Reliance Industries is preparing itself in its full swing to meet the development challenges, making strategies to market its Special Economic Zones (SEZ) and the long-term growth plan in the new business. But what was baffling in the presentation was how India’s biggest private sector firm was acknowledging that it was impossible to grow without the support of small companies. One of the suggestions during the discussion that ensued was that if a small or medium-sized company (SME) was unable to pay the upfront costs towards setting up a unit (in the SEZ), Reliance could work out flexible conditions.

Reliance Industries and DLF, the two big names among umpteen SEZ developers in the country, are working on dedicated strategies to attract the interest of SMEs. So much so, that in cases where an SME may find it difficult to pay the upfront costs towards setting up a unit, these developers have models where space could be let out to their smaller partners on flexible conditions.

What’s more, a group of SEZ developers is heard to be now lobbying with the government for SME-friendly policies. Any other day, the big sharks would prey on these small companies. Now, they are protecting as well as nurturing them. Because in the latter’s well being, lies the mantra to their own success. “An ever-increasing real estate cost is indeed a prime concern as far as an SME is concerned. SEZs would help address this concern to a great extent,” says DLF group executive director Rajeev Talwar.

Some other developers are also tying up with small exporters on a revenue sharing model, where the SME does not have to bother about the upfront cost for setting up a unit. “We are exploring various possibilities under this model. Some other developers too are looking at similar arrangements,” says Zoom Developers president & CEO Rumneek Bawa. The company is developing an SEZ in Indore, and expects more than 60% of the project to be taken by SMEs.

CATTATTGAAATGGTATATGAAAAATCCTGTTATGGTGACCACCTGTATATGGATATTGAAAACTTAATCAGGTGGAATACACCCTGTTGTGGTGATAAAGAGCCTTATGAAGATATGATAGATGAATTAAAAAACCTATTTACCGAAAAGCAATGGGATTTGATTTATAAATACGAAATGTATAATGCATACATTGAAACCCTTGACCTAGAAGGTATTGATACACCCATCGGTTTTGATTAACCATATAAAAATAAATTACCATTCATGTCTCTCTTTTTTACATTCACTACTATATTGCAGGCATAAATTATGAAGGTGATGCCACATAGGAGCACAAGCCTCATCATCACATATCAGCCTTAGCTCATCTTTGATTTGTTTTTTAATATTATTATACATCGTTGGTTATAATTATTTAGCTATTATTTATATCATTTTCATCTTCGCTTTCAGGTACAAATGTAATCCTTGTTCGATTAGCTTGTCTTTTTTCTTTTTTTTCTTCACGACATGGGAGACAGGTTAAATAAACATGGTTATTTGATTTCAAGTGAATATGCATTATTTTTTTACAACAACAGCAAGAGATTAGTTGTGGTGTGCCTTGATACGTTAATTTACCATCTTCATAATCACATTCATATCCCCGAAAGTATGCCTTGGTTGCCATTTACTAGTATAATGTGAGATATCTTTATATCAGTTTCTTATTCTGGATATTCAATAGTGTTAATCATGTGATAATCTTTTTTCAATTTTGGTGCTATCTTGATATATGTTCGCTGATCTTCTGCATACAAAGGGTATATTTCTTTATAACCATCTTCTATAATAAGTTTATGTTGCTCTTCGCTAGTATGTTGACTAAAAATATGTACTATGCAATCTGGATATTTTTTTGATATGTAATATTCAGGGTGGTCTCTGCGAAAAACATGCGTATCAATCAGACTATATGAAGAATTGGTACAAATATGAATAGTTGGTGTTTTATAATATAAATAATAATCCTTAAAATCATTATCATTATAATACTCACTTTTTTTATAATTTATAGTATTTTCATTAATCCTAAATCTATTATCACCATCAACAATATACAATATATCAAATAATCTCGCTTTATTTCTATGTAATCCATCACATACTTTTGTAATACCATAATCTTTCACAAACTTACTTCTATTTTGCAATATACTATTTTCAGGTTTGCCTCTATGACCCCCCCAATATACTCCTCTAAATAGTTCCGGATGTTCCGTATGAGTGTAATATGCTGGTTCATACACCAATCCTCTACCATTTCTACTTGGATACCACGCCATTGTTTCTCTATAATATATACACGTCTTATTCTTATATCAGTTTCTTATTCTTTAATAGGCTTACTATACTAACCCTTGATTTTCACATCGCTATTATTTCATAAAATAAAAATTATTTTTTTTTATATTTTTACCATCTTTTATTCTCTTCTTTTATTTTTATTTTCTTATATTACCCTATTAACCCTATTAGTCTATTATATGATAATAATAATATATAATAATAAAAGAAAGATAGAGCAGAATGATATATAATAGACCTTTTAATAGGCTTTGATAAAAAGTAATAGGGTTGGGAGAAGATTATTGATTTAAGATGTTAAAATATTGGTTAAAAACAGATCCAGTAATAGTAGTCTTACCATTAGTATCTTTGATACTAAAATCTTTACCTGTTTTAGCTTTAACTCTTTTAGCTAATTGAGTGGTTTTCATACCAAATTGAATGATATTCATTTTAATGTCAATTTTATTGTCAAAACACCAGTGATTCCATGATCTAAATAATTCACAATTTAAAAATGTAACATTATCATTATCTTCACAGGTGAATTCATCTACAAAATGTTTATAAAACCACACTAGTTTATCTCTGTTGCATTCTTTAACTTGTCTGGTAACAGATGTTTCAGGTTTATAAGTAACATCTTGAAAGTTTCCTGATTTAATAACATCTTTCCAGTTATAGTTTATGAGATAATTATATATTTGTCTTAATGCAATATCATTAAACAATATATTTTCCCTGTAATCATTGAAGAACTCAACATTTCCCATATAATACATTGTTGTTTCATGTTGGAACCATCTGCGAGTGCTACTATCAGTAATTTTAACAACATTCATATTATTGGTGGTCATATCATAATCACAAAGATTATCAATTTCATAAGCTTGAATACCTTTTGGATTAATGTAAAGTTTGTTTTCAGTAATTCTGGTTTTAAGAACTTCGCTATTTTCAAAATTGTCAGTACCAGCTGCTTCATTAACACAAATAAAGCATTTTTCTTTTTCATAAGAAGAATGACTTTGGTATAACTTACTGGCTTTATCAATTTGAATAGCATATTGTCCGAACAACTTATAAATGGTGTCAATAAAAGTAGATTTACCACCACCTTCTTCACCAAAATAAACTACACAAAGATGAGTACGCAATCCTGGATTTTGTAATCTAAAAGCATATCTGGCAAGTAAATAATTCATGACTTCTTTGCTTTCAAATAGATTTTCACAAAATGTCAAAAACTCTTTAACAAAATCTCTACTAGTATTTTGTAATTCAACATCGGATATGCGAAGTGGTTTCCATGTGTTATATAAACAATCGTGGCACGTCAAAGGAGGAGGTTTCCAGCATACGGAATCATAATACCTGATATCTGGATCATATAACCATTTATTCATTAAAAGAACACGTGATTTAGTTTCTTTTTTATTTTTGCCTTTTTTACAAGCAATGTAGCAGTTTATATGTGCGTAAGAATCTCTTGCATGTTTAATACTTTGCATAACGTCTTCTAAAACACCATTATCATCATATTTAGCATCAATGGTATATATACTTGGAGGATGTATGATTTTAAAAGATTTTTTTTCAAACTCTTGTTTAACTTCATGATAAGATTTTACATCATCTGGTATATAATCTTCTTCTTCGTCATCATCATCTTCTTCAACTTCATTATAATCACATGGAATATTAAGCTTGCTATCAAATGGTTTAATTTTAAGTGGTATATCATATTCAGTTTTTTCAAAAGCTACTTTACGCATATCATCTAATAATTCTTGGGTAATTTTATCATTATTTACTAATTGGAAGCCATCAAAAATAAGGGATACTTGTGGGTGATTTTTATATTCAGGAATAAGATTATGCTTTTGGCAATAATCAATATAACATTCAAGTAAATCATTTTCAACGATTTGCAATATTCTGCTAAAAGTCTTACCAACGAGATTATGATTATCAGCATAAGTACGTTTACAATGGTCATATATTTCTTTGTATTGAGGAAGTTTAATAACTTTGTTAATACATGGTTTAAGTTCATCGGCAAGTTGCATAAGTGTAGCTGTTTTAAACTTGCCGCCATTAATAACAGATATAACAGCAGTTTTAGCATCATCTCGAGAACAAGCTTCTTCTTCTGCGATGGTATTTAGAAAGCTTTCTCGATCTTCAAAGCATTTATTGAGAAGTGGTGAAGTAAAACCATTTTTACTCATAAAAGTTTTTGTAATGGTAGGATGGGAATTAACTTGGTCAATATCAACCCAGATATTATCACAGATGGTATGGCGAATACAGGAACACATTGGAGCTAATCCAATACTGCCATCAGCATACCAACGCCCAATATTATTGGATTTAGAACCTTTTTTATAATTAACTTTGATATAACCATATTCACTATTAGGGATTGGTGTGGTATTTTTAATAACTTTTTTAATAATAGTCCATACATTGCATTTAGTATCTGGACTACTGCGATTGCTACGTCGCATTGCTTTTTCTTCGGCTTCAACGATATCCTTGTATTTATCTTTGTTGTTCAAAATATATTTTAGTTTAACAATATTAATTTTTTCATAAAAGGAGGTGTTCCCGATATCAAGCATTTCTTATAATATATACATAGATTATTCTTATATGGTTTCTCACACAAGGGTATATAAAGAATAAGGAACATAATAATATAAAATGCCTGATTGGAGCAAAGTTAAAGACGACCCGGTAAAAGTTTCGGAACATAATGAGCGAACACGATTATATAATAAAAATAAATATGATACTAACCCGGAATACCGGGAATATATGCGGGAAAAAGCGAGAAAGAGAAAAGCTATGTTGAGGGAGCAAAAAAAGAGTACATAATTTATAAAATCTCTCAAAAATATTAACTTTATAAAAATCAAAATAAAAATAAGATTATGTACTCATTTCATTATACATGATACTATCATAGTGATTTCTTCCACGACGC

And it’s not without reason. Nor is it a philanthropic garb that these developers are trying to don. It’s pure business — in all such projects, barring 8-10 anchor units, all others will be constituted by SMEs. “Many developers will be interested in the revenue-sharing model, as this will make them a partner in the growth process of their SME clients and get a share in their growth pie,” says Rajan Ahuja, director of infrastructure consultancy Realty Verticals. The company is a consultant for a prominent SEZ in Gurgaon.

At the same time, as far as SMEs are concerned, it’s not just the real estate factor that’s been attracting them to SEZs. There is a plentiful of bounty on offer. For instance, in both its Navi Mumbai and Jhajjar SEZs, RIL is working on a single window clearance system for the SME units. The company is also in talks with some leading financial institutions for setting up SME lending counters within the premises of its SEZs. “The idea is to provide an end-to-end solution. All that the SME unit has to do is to focus on its core competence. The developer will take care of the rest,” said a source close to the development. An RIL spokesperson declined to comment.

Last heard, an unofficial cartel of SEZ developers, RIL, DLF, Adanis and 3-4 other companies, are lobbying with the government for treating SEZs as union free zones and also extend labour reforms. Industry chambers like Assocham and FICCI are also working in a close tandem with developers on this issue. It goes without saying that trained and affordable manpower is a big concern for any SME. “If attempts succeed, these zones will be equally friendly for both, employers as well as employees,” says Assocham secretary general D S Rawat. Then, the government’s overall SEZ policy has its own attractions, as far as SMEs are concerned. “It’s a win-win situation for the promoters as well as the occupants. SEZs throw up attractive tax incentives, which are sought by the SME sector,” says union commerce ministry joint secretary Anil Mukim.

For instance, there are no industrial licensing restrictions in SEZs on products reserved for the small scale sector. Then, there is a designated duty-free enclave, which will be treated as foreign territory for trade operations and duties and tariffs. No license is required for imports.

In addition, SMEs also get exemption from customs and central excise duties on import of capital goods, raw materials, consumables and spares. Central sales tax paid by units on domestic purchases is also reimbursable. Units are also allowed to be repatriate profits freely without any dividend balancing requirement. There also aren’t any fixed wastage norms and units have full freedom for subcontracting in SEZs.
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